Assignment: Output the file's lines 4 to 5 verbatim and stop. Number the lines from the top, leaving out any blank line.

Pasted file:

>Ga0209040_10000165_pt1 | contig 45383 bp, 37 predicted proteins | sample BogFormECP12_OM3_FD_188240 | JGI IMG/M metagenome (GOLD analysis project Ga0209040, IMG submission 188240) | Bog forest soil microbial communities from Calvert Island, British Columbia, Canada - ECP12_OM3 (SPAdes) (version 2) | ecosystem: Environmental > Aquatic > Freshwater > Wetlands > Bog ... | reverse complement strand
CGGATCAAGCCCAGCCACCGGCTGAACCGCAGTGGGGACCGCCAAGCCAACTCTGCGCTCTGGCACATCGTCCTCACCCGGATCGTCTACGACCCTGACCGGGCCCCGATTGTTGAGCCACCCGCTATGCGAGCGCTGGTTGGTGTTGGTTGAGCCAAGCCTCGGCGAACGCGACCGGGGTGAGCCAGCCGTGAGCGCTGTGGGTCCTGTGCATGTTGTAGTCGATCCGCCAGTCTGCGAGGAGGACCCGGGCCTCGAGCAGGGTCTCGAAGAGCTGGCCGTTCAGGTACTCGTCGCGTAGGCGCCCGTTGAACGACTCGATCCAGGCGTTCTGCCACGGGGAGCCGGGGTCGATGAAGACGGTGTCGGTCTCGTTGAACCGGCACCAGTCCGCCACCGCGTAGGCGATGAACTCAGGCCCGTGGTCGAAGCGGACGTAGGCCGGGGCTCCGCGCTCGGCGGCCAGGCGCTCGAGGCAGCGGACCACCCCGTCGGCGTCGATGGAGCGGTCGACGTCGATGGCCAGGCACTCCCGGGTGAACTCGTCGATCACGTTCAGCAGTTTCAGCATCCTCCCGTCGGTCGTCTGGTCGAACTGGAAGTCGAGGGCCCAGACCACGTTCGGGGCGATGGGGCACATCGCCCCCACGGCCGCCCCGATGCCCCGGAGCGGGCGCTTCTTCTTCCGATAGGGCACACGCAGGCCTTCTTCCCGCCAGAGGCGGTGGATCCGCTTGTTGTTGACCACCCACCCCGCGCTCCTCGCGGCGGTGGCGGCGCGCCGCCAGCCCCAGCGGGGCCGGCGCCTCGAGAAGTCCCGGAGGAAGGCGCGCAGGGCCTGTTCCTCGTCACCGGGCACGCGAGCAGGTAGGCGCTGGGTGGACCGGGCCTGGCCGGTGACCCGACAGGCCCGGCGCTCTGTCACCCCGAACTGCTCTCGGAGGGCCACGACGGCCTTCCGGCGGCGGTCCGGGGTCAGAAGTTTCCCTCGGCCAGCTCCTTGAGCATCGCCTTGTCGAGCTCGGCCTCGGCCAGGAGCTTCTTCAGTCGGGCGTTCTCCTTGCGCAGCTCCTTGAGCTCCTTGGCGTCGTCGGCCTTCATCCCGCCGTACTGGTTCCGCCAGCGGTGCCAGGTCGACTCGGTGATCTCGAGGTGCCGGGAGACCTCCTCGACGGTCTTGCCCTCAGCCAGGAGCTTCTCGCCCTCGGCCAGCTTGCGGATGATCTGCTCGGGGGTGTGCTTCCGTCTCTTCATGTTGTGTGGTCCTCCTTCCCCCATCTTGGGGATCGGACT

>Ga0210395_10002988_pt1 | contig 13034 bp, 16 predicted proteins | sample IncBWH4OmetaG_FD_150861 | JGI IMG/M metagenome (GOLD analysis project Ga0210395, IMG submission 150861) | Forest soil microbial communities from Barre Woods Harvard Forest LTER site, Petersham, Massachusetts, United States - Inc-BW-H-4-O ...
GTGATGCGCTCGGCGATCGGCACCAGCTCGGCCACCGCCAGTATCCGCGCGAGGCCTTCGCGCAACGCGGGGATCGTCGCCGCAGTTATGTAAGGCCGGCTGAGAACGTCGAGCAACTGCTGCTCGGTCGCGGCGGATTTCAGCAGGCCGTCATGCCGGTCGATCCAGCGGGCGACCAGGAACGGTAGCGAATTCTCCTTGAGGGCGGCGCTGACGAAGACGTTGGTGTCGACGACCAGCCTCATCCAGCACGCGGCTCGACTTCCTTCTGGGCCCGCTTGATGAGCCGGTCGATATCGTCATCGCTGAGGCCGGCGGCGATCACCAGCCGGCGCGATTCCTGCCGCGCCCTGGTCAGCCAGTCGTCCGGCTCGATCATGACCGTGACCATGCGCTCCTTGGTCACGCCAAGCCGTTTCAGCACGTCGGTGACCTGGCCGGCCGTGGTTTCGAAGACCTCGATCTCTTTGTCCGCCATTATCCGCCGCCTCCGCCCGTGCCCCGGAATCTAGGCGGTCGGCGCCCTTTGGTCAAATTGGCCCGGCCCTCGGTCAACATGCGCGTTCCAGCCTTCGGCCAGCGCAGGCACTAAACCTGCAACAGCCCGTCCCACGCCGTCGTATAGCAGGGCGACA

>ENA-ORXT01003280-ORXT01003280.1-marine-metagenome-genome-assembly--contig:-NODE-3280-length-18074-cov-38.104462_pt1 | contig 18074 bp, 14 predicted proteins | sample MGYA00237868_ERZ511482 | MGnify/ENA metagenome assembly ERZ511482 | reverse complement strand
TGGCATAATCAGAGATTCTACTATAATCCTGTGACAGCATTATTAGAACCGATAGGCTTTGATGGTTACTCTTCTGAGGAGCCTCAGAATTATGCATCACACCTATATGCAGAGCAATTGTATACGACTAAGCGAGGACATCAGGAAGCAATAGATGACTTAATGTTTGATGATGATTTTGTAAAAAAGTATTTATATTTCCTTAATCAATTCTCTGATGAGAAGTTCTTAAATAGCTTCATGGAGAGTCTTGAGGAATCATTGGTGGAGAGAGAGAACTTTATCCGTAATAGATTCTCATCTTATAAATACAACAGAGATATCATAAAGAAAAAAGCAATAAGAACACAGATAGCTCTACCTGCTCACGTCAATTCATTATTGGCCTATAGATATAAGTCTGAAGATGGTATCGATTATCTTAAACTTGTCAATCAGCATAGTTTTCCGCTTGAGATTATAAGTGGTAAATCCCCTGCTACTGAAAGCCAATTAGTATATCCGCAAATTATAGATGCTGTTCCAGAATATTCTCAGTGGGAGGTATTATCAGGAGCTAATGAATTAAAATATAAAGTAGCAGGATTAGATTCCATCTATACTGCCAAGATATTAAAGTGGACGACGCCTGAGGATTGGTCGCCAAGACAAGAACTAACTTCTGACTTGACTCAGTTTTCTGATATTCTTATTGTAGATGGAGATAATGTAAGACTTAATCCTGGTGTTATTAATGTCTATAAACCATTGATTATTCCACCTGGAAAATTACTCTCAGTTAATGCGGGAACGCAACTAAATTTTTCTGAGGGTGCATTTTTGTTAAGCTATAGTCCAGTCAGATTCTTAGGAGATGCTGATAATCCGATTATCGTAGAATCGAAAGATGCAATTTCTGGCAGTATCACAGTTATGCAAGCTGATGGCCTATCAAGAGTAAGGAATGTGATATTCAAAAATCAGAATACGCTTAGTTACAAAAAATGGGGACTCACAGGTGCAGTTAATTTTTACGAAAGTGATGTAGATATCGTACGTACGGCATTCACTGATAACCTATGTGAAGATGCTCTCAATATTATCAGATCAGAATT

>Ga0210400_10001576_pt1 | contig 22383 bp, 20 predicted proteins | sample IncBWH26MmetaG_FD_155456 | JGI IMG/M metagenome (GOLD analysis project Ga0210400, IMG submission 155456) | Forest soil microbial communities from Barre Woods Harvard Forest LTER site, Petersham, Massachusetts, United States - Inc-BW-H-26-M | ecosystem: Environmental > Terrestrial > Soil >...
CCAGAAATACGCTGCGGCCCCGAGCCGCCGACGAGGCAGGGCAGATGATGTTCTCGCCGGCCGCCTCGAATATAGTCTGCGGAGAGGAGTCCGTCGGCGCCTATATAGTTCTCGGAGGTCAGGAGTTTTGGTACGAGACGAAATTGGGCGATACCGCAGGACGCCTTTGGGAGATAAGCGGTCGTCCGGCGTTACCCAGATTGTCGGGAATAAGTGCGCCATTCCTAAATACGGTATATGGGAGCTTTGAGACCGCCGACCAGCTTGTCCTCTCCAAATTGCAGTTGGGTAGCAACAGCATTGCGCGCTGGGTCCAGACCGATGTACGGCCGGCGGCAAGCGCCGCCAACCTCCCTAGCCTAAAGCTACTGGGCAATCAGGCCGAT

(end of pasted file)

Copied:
GTGATGCGCTCGGCGATCGGCACCAGCTCGGCCACCGCCAGTATCCGCGCGAGGCCTTCGCGCAACGCGGGGATCGTCGCCGCAGTTATGTAAGGCCGGCTGAGAACGTCGAGCAACTGCTGCTCGGTCGCGGCGGATTTCAGCAGGCCGTCATGCCGGTCGATCCAGCGGGCGACCAGGAACGGTAGCGAATTCTCCTTGAGGGCGGCGCTGACGAAGACGTTGGTGTCGACGACCAGCCTCATCCAGCACGCGGCTCGACTTCCTTCTGGGCCCGCTTGATGAGCCGGTCGATATCGTCATCGCTGAGGCCGGCGGCGATCACCAGCCGGCGCGATTCCTGCCGCGCCCTGGTCAGCCAGTCGTCCGGCTCGATCATGACCGTGACCATGCGCTCCTTGGTCACGCCAAGCCGTTTCAGCACGTCGGTGACCTGGCCGGCCGTGGTTTCGAAGACCTCGATCTCTTTGTCCGCCATTATCCGCCGCCTCCGCCCGTGCCCCGGAATCTAGGCGGTCGGCGCCCTTTGGTCAAATTGGCCCGGCCCTCGGTCAACATGCGCGTTCCAGCCTTCGGCCAGCGCAGGCACTAAACCTGCAACAGCCCGTCCCACGCCGTCGTATAGCAGGGCGACA

>ENA-ORXT01003280-ORXT01003280.1-marine-metagenome-genome-assembly--contig:-NODE-3280-length-18074-cov-38.104462_pt1 | contig 18074 bp, 14 predicted proteins | sample MGYA00237868_ERZ511482 | MGnify/ENA metagenome assembly ERZ511482 | reverse complement strand